Review: The Third Way by Rahul Matthan - Hindustan Times

Review: The Third Way by Rahul Matthan

ByBinayak Dasgupta
Dec 16, 2023 05:54 AM IST

Rahul Matthan contends that India’s approach to governing technology and using technologies in its governance can be a blueprint for nation states straddling Laissez-faire capitalism and socialism

The history of modern of technology begins in the West. Modern computers, computer networks and the most influential of companies, principles and laws governing these domains were spawned mostly on either side of the Atlantic Ocean, if not almost entirely in northern America. Over time, the West largely came to adopt one of two approaches on how it governed technology and use technologies in its governance. On one hand is the American model where private companies have almost entirely charted the ways, in tune with the broader principle of free market capitalism. On the other is the regulation-heavy European approach, where markets and governance are held within strict guardrails to protect liberty and equality, among others. Both approaches are the outcome of and designed for different economic and legal principles.

Convenience at your fingertips: Using digital wallets to pay for everything. (Burhaan Kinu / Hindustan Times)
Convenience at your fingertips: Using digital wallets to pay for everything. (Burhaan Kinu / Hindustan Times)

272pp, ₹599; Juggernaut
272pp, ₹599; Juggernaut

Today, the rest of the world (except China) has adopted some amalgamation of these approaches. But there is another way, argues technology lawyer Rahul Matthan in his new book titled The Third Way – India’s Revolutionary Approach to Data Governance.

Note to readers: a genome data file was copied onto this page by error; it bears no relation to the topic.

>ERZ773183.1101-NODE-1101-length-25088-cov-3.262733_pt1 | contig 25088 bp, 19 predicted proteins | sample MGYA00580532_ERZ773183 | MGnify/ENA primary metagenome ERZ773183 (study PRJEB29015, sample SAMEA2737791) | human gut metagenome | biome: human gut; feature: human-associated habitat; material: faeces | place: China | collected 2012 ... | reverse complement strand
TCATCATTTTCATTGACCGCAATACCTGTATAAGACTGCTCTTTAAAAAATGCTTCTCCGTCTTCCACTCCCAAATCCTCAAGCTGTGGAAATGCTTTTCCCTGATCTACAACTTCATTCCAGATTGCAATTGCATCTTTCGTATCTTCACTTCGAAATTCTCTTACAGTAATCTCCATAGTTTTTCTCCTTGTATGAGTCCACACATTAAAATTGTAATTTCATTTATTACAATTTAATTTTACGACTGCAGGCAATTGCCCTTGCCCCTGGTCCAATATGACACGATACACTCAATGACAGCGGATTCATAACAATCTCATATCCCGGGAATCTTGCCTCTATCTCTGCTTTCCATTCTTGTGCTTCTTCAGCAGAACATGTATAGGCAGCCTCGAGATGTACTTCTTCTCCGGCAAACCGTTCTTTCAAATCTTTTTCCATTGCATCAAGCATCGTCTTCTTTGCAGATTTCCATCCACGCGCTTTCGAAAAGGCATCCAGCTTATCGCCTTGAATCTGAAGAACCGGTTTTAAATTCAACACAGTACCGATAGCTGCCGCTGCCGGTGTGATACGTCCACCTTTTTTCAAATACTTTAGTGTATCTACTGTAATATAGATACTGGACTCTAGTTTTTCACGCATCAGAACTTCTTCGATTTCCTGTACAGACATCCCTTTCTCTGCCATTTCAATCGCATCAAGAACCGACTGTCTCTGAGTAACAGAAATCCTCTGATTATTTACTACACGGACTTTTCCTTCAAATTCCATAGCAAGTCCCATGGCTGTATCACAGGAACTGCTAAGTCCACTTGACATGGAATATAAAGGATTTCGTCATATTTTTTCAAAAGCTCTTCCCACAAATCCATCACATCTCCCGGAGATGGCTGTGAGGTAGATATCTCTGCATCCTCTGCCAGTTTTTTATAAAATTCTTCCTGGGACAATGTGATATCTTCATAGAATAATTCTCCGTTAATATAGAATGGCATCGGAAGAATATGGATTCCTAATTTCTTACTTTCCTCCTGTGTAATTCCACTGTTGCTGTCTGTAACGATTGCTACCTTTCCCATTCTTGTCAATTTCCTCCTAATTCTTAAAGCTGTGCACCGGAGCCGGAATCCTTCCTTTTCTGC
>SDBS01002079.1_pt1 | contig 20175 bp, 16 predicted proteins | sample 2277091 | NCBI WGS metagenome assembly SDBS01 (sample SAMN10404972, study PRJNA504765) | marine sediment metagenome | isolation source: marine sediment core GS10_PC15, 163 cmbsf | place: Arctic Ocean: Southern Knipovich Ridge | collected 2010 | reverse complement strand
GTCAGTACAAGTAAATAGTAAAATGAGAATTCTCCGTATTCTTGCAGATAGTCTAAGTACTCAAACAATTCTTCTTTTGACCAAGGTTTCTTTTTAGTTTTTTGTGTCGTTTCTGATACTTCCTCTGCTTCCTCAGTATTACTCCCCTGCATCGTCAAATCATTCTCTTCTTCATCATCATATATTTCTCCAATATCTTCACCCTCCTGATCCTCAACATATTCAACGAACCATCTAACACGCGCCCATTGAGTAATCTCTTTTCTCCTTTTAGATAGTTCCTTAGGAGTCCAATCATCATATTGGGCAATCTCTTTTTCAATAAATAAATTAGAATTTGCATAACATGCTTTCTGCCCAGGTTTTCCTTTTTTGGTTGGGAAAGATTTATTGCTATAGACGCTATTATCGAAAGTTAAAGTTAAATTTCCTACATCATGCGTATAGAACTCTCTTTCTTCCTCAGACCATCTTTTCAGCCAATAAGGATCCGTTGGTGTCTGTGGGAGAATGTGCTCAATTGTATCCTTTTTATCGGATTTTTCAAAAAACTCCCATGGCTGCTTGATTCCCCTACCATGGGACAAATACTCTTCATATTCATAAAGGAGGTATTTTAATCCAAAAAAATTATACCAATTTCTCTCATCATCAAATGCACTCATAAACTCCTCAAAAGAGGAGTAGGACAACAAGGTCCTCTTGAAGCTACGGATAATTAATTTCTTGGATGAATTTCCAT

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Early on, the book captures why data is at the heart of governance, citing examples of how harnessing it helped further good as well as evil: Hitler used it for the Holocaust and eastern and western rivals used it for war and surveillance during World War II. At the same time, data helped deliver justice and public goods – beginning as early as the 1970s. Today, algorithmic systems trained on reams of data drive social interactions and media consumption.

Matthan’s third way refers to the development and adoption of the so-called the India Stack – a combination of platforms and protocols that make up the country’s Digital Public Infrastructure (DPI). The identity repository Aadhaar and the payments mechanism UPI are the best-known constituents of DPI. The first blocks, Matthan notes, were laid down 15 years ago. Today, DPI represents a unique approach to solving societal problems by using digital ecosystems built atop open, interoperable architecture for public good, he writes.

Matthan’s characterisation of DPI is correct – the framework in India today is one of the quickest ways anywhere in the world for so many people to be reached, whether for a product, service or subsidy, with such ease and at so little cost. For example, the identity layer allows people from the most ignored of socio-economic backgrounds to access subsidies, and for banks to reach customers in faraway, rural locations. Many hospitals can hop onto the same network to verify a patient’s insurance, for instance, and access records like vaccination certificates.

Author Rahul Matthan (Courtesy the publisher)
Author Rahul Matthan (Courtesy the publisher)

The author also goes into details of how some principles of DPI were designed – “Indian DPIs are not mere digitisations of traditional workflows”. These details stem from Matthan’s own role as an insider, who has influenced some of the policies, regulations and laws linked to India’s digital governance. It is this insider’s perspective that shines new light on the host of technological offerings that the Indian government has pitched to the world.

India’s approach, Matthan contends, is not one that is a repackaging of various western principles, but one that can be a blueprint for nation-states straddling Laissez-faire capitalism and socialism.

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